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PCOS Specialist

Dr. Jose F. De Leon, M.D., P.A.

OBGYNs located in Dallas, TX & Irving, TX

One in 10 women of childbearing age experience polycystic ovary syndrome (PCOS) – a hormonal problem and a common cause of infertility. If you struggle with irregular periods, a sign of PCOS, consult the practice of Dr. Jose F. De Leon, M.D., P.A. Dr. De Leon and Dr. Phuong Nguyen-Luu are experienced OB/GYNs who specialize in treating this condition for women living in and around Irving and Dallas, Texas. If you think you may have PCOS, contact either location to schedule an appointment or use the online booking tool.

PCOS Q & A

What is PCOS?

Polycystic ovary syndrome is a hormonal disorder that leads to infrequent or prolonged periods and infertility. Women with PCOS may also have an excessive level of androgens, which are male hormones. As a result, your ovaries typically develop a bunch of small, fluid-filled follicles (cysts) that fail to release an egg each month.

This leads to irregular periods and fertility problems for many women during their childbearing years. The cause of PCOS isn’t fully understood, but if you’re obese or have a female family member with PCOS, you’re at higher risk of developing the condition yourself.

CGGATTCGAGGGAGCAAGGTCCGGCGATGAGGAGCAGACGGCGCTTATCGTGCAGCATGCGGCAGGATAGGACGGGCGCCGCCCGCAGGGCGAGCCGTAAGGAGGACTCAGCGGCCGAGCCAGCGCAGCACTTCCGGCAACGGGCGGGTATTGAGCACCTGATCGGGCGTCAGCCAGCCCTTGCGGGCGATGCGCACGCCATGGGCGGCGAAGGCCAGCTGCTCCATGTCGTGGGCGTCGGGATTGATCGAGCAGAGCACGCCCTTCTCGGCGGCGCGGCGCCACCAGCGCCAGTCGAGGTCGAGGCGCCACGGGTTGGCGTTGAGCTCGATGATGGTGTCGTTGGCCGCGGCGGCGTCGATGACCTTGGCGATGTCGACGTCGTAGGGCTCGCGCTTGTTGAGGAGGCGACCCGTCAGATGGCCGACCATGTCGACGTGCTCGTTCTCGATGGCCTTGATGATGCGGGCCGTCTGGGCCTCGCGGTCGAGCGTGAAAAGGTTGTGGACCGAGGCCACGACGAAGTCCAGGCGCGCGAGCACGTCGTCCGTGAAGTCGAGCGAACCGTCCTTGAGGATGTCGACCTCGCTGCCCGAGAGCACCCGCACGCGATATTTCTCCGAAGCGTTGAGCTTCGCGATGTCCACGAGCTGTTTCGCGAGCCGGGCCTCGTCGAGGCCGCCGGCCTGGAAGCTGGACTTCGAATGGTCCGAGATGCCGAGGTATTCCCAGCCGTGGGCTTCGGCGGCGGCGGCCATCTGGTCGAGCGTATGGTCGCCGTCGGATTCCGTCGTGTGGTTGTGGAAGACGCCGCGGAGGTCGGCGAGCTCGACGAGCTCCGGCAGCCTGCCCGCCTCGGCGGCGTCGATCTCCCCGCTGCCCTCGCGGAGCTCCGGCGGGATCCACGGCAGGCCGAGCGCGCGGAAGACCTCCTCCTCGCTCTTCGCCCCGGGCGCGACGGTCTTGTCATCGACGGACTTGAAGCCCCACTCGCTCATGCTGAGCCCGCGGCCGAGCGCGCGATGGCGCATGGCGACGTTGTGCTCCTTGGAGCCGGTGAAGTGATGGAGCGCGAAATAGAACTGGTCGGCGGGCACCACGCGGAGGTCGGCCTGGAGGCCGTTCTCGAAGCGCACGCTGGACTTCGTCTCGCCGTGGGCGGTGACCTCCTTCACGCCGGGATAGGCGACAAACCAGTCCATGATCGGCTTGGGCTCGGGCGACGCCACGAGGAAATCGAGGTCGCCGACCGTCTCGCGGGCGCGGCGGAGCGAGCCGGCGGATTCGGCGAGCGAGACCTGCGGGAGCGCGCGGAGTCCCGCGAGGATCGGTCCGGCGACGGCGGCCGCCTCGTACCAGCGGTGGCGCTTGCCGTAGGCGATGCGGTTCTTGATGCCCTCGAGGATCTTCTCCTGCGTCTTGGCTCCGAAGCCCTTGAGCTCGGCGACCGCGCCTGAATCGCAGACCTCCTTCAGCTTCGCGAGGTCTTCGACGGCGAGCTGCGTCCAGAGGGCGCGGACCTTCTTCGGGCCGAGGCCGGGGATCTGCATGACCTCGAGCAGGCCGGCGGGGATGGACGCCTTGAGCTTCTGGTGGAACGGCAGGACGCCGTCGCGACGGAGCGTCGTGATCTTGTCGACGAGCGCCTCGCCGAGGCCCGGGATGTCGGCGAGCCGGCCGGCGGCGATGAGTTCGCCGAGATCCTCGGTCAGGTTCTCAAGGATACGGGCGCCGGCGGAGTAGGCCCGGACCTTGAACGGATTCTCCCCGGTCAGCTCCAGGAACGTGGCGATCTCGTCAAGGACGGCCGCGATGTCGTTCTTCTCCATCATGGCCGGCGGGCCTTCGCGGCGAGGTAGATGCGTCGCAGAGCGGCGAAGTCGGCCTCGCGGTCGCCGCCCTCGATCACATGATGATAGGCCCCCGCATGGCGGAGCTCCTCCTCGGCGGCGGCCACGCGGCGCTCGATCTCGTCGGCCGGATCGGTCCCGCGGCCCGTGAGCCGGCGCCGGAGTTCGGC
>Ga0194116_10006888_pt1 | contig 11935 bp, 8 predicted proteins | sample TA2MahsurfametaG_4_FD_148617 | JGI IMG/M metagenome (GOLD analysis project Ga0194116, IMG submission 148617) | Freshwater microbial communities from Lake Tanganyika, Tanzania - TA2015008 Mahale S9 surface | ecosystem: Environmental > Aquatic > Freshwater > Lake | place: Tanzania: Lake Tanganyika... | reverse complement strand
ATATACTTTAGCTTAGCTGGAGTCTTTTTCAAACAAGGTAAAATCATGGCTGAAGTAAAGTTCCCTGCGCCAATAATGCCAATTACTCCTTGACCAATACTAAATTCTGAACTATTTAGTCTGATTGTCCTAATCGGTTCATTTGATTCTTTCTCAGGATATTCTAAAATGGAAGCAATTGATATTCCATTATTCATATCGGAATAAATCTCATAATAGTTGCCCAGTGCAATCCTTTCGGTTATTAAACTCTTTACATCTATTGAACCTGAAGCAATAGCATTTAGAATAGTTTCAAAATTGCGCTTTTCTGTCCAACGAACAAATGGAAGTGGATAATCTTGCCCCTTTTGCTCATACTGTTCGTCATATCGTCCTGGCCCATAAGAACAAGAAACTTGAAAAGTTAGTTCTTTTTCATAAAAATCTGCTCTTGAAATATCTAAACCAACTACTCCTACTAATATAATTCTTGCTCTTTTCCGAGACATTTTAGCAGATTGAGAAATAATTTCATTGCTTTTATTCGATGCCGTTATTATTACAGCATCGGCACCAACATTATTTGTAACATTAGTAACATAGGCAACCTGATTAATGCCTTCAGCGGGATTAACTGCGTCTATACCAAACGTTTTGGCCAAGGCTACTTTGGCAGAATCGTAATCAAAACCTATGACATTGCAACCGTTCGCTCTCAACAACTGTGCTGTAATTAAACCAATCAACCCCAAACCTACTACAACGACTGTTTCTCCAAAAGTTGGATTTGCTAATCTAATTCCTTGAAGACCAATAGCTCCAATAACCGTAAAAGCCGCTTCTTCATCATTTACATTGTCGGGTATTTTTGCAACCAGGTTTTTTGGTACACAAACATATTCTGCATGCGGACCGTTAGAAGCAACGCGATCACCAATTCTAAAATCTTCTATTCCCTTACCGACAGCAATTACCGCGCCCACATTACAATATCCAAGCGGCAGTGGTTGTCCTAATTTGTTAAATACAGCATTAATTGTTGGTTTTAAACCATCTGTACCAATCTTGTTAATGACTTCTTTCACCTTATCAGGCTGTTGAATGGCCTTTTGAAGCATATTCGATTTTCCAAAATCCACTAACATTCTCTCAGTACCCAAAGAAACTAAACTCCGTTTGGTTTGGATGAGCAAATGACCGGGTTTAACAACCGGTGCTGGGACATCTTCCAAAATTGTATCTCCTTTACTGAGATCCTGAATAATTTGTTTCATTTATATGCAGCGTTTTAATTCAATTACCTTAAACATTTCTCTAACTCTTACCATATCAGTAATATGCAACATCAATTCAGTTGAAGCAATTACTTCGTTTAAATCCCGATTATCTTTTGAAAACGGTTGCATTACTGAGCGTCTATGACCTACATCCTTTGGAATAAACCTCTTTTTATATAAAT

What are the common symptoms of PCOS?

Most women with PCOS experience some of the following signs and symptoms:

  • Periods with irregular frequency (either too few or too many)
  • Heavy periods
  • Acne on your face, chest, or back
  • Weight gain or difficulty losing weight
  • Excessive facial hair
  • Hair loss from your head
  • Skin tags in your armpits or on your neck
  • Areas of darkening skin around your groin or breasts

Excessive facial hair, or hirsutism, affects about 70% of women with PCOS. You may also grow hair on other parts of your body where men typically have hair. PCOS may make it difficult for you to get pregnant, but it’s still possible. It sometimes leads to health complications such as:

  • Miscarriages or premature births
  • Liver inflammation
  • Metabolic syndrome
  • Depression and anxiety
  • Uterine cancer
  • Diabetes

There is no cure for PCOS, but fortunately, it’s treatable once your doctor identifies it as an underlying condition.

What are the treatment options for PCOS?

Lifestyle changes, such as modifying your diet and losing weight, may help to relieve symptoms and increase the effectiveness of medications. Dr. De Leon or Dr. Nguyen-Luu may prescribe combination birth control pills that contain both estrogen and progestin to regulate your hormones. Better-regulated hormones may also decrease your risk for certain types of cancer, while also helping your periods get on a more normal schedule.

Another treatment option is progestin therapy, or a progestin-only mini-pill or intrauterine device that delivers progestin can help regulate your menstrual cycle and protect against endometrial cancer. Or if you’re trying to become pregnant, the doctors can prescribe medications to help you ovulate.

To learn more about treatments for PCOS, call the office location that’s convenient for you, or schedule an appointment online today.